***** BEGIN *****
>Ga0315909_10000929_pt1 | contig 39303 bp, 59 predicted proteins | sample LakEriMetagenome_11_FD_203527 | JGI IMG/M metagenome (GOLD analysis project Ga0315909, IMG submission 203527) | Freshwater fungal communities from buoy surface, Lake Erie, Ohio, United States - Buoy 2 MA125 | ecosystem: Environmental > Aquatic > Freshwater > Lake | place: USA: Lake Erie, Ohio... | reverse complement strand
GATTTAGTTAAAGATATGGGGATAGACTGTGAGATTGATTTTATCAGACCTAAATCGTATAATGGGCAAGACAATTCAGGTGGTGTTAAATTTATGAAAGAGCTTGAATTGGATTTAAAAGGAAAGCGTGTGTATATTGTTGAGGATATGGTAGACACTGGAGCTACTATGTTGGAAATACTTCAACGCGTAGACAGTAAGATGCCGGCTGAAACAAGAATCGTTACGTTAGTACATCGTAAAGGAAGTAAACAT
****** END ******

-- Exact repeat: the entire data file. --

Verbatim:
>Ga0315909_10000929_pt1 | contig 39303 bp, 59 predicted proteins | sample LakEriMetagenome_11_FD_203527 | JGI IMG/M metagenome (GOLD analysis project Ga0315909, IMG submission 203527) | Freshwater fungal communities from buoy surface, Lake Erie, Ohio, United States - Buoy 2 MA125 | ecosystem: Environmental > Aquatic > Freshwater > Lake | place: USA: Lake Erie, Ohio... | reverse complement strand
GATTTAGTTAAAGATATGGGGATAGACTGTGAGATTGATTTTATCAGACCTAAATCGTATAATGGGCAAGACAATTCAGGTGGTGTTAAATTTATGAAAGAGCTTGAATTGGATTTAAAAGGAAAGCGTGTGTATATTGTTGAGGATATGGTAGACACTGGAGCTACTATGTTGGAAATACTTCAACGCGTAGACAGTAAGATGCCGGCTGAAACAAGAATCGTTACGTTAGTACATCGTAAAGGAAGTAAACAT